Welcome to the Corvette Forums at the Corvette Action Center!

exhaust water



when I first start up my '77 vette, a small amount of water shoots out both exhaust....after warm-up and idle speed is reduced, this stops....is this anything to be alarmed about? Thanks, Keith:eyerole
No worry

Keith ,
Water is probably most prevelant after the motor has completely cooled, and you restart it, right?

This is a normal issue for cars with mufflers located at the far end of the exhaust chain. As the hot exhaust cools it actually sucks some cooler (and moister) air back into the mufflers (which are located at the very rear of the car.) This large volume chamber then acts as a condenser and VIOLA! a little water collects in the system.

After you start the car it blows out and is completely gone within a few minutes.

Some cars actually have a pinhole in the lowest point of the muffler to let condensate drain out (in hopes of retarding the inevitable Rustout.

Now a LOT of water could actually be a blown head gasket, but I'm sure you would be able to tell the difference.

Don't worry! Enjoy your ride!~

Kieth, What Rick said. But, also this is even more prevelant with a car that has a catalyt converter, due to the much higer exhaust temp..............Steve

Me too.

Thanks guys, now I can sleep better....condensation buildup is the problem for sure as this only happens when I start it up after a complete cool-down....and it is only a small amout of water.....Thanks again for the relief...Keith:w
My 69 coupe spits water only out of the passenger side pipe for the first 10 minutes or so after startup from cool. No catalytic converter to add heat level. It sounds as though I have an exhaust leak too. Is it time to panic?
Don't panic yet.:eek

First of all, it is possible that a difference exists in the routing of your ehaxust pipes that can cause water to buildup in one side or the other of the exhaust system after cool-down.

Especially if the pipes are routed in such a way as to create large areas that water could be trapped. This is often the case in tight fit cars where the motor takes up most of the room under the hood and in the cross members. I have also seen shade tree mechanics do some pretty strange routing jobs in order to get the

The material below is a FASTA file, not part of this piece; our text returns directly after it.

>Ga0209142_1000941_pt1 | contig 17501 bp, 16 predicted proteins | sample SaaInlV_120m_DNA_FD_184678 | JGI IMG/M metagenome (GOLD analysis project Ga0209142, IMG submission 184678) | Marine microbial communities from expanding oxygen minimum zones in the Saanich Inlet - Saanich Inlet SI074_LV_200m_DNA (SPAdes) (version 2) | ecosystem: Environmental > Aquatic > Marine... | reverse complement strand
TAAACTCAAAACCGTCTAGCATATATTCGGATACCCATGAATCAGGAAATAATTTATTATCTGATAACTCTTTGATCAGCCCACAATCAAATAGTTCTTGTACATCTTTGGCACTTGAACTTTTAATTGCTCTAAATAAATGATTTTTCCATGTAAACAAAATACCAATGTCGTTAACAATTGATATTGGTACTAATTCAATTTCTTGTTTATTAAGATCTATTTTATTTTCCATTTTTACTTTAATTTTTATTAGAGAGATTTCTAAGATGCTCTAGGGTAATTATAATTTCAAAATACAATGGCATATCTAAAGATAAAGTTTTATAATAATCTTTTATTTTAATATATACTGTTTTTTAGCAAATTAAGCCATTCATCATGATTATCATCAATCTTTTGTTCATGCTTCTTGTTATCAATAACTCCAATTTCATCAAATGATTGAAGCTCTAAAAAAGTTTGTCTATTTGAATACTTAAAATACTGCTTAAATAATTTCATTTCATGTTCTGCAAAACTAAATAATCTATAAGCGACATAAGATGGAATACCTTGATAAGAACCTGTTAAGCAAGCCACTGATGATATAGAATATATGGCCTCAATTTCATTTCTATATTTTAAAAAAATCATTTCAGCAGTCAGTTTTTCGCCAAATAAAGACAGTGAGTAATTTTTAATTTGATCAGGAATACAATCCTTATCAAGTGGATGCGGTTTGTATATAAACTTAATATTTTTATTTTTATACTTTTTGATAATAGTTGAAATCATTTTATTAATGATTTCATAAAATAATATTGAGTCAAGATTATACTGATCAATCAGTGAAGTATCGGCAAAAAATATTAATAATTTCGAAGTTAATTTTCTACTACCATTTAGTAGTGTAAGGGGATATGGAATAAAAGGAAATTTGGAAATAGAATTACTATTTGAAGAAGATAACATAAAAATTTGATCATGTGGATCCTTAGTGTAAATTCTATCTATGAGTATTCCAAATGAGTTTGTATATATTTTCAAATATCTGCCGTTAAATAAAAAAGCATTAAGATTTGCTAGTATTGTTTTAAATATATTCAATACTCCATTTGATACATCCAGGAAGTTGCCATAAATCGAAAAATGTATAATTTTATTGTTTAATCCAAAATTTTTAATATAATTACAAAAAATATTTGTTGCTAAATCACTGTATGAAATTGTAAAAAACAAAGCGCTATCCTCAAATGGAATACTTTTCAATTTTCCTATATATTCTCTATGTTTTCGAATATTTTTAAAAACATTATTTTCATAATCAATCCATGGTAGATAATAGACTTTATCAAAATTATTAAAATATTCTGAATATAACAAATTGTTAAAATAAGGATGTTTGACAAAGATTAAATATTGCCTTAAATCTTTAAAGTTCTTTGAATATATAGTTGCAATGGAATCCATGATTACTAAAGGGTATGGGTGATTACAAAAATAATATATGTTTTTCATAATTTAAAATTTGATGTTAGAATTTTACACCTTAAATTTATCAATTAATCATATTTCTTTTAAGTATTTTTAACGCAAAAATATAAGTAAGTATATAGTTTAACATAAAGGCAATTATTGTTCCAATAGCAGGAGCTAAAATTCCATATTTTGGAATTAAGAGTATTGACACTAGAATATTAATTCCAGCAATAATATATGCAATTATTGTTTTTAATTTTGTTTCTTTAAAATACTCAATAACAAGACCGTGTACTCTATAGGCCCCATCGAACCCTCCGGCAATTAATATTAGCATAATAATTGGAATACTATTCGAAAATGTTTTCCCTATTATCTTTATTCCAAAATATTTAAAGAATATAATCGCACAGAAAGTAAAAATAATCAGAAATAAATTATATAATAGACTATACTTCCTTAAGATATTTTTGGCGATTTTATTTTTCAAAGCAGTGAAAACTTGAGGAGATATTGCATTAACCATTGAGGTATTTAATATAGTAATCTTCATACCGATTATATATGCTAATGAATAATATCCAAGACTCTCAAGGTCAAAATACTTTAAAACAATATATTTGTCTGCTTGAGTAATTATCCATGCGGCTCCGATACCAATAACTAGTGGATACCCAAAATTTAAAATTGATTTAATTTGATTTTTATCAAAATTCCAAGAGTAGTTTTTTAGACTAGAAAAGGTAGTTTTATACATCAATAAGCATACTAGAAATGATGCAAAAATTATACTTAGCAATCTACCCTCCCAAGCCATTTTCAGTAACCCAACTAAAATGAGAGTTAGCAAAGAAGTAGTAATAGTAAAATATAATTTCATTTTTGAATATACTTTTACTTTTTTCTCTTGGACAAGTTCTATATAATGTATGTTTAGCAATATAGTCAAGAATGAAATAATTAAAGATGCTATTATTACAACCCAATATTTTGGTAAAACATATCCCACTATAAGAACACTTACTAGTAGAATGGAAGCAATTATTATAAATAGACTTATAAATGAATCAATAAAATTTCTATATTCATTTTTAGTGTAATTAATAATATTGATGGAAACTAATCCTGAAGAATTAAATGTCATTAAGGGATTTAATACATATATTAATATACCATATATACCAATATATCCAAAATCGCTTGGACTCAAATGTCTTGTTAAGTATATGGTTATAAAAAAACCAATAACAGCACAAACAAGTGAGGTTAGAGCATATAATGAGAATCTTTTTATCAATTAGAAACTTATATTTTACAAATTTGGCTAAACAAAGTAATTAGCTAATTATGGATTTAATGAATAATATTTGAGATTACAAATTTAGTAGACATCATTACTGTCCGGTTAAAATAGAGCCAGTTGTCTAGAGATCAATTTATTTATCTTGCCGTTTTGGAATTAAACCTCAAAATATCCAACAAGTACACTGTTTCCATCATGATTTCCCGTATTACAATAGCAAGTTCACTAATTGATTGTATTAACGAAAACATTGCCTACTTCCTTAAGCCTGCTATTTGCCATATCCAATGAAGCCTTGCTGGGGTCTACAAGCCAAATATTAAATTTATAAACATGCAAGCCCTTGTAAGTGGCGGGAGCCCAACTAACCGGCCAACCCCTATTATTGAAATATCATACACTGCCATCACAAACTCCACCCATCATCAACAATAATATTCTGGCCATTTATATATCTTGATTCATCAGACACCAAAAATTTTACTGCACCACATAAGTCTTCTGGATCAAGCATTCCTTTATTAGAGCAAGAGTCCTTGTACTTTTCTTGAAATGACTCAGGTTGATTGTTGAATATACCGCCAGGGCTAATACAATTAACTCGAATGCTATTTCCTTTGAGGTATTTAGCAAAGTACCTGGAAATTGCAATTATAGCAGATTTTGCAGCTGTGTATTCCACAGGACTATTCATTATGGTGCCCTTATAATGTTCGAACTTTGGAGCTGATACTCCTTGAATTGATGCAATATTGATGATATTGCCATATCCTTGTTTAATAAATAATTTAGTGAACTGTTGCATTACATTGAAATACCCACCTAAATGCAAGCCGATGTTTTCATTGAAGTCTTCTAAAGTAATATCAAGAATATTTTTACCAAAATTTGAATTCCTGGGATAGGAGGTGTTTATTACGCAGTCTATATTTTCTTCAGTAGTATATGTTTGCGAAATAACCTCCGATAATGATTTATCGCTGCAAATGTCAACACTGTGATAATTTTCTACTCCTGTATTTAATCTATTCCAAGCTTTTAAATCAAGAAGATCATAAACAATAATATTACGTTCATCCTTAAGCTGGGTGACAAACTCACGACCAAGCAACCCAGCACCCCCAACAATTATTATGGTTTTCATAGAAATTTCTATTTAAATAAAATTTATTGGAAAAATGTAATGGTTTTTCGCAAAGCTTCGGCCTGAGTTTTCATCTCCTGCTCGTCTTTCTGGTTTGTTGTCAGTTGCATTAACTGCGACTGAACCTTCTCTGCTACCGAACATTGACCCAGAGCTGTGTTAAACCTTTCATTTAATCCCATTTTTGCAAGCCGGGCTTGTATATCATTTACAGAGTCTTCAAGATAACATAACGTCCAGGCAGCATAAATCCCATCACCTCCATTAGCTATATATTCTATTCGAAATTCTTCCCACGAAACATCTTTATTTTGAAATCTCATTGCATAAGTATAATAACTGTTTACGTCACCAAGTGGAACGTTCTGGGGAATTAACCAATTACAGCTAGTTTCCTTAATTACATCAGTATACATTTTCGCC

wrong mufflers to fit.:r:(

Most importantly:
1. Are you noticing a mysterious water loss in the radiator?
2. Have you had problems in the past with one side of the exhaust system rusting out much sooner than the other?
3. Are spark plugs on that side noticeably more fouled than the others?

These are pretty good indications of head leaks and if you aren't seeing them, you are most likely okay. :)

Since every car I've ever owned has done that, I'd worry if it didn't;).

- Eric
Boy, oh boy are there some strange explanations on this thread.

Water, in the form of steam, is one by-product of combustion. When the car is first started, the exhaust system is cold enough that the steam condenses during its trip through the system. The result of liquid water dripping out of the exhaust while the engine warms.

Once the temp. in the exhaust system gets higher, the water remains as vapor or steam until the exhaust is expelled to the atmosphere.

The water vapor IS NOT a result of condensation or moisture getting sucked into the exhaust during the previous cool down---I just *have* to ask: do you guys make this stuff up??
Our 3500 95 truck with the 454 EFI gets a nice spit of dirty foul black water out the massive exhaust pipe for a few seconds right after it starts.